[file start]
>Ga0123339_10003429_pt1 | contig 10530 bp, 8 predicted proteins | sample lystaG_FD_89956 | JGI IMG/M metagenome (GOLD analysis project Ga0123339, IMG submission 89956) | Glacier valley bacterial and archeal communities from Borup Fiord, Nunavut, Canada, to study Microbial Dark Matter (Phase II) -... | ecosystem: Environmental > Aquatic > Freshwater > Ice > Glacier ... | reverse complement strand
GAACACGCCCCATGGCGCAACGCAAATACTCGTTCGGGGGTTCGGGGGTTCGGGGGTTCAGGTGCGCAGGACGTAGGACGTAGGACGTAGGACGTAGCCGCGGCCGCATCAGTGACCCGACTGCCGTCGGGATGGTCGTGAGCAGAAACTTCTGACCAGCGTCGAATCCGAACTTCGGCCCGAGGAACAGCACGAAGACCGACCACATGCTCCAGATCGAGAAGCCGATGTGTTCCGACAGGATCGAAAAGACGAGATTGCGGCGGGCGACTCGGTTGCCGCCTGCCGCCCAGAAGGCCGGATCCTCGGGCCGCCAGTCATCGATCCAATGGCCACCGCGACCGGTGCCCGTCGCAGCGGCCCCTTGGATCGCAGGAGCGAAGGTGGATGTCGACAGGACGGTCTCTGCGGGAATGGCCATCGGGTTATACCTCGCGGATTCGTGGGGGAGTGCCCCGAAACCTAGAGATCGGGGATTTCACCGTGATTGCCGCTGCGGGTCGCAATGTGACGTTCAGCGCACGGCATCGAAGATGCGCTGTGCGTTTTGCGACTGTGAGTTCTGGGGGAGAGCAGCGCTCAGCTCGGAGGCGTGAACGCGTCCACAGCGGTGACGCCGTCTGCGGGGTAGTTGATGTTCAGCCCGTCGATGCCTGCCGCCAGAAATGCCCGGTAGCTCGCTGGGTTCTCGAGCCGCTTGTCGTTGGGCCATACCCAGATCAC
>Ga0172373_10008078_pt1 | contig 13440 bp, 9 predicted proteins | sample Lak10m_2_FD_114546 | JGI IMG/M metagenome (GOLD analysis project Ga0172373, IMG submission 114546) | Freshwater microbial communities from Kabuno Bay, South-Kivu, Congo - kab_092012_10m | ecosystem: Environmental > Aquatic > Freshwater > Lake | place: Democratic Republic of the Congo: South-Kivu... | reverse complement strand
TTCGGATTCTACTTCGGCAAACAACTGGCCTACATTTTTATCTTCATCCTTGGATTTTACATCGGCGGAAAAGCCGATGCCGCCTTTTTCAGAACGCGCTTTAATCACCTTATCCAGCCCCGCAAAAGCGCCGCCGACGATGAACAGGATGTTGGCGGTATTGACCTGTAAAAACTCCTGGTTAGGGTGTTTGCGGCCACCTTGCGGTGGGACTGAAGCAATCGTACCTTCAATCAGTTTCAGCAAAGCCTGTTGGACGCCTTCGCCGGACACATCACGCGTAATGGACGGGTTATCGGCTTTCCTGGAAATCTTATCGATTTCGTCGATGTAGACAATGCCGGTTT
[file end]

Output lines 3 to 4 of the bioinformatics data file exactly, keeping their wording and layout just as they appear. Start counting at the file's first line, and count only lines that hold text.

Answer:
>Ga0172373_10008078_pt1 | contig 13440 bp, 9 predicted proteins | sample Lak10m_2_FD_114546 | JGI IMG/M metagenome (GOLD analysis project Ga0172373, IMG submission 114546) | Freshwater microbial communities from Kabuno Bay, South-Kivu, Congo - kab_092012_10m | ecosystem: Environmental > Aquatic > Freshwater > Lake | place: Democratic Republic of the Congo: South-Kivu... | reverse complement strand
TTCGGATTCTACTTCGGCAAACAACTGGCCTACATTTTTATCTTCATCCTTGGATTTTACATCGGCGGAAAAGCCGATGCCGCCTTTTTCAGAACGCGCTTTAATCACCTTATCCAGCCCCGCAAAAGCGCCGCCGACGATGAACAGGATGTTGGCGGTATTGACCTGTAAAAACTCCTGGTTAGGGTGTTTGCGGCCACCTTGCGGTGGGACTGAAGCAATCGTACCTTCAATCAGTTTCAGCAAAGCCTGTTGGACGCCTTCGCCGGACACATCACGCGTAATGGACGGGTTATCGGCTTTCCTGGAAATCTTATCGATTTCGTCGATGTAGACAATGCCGGTTT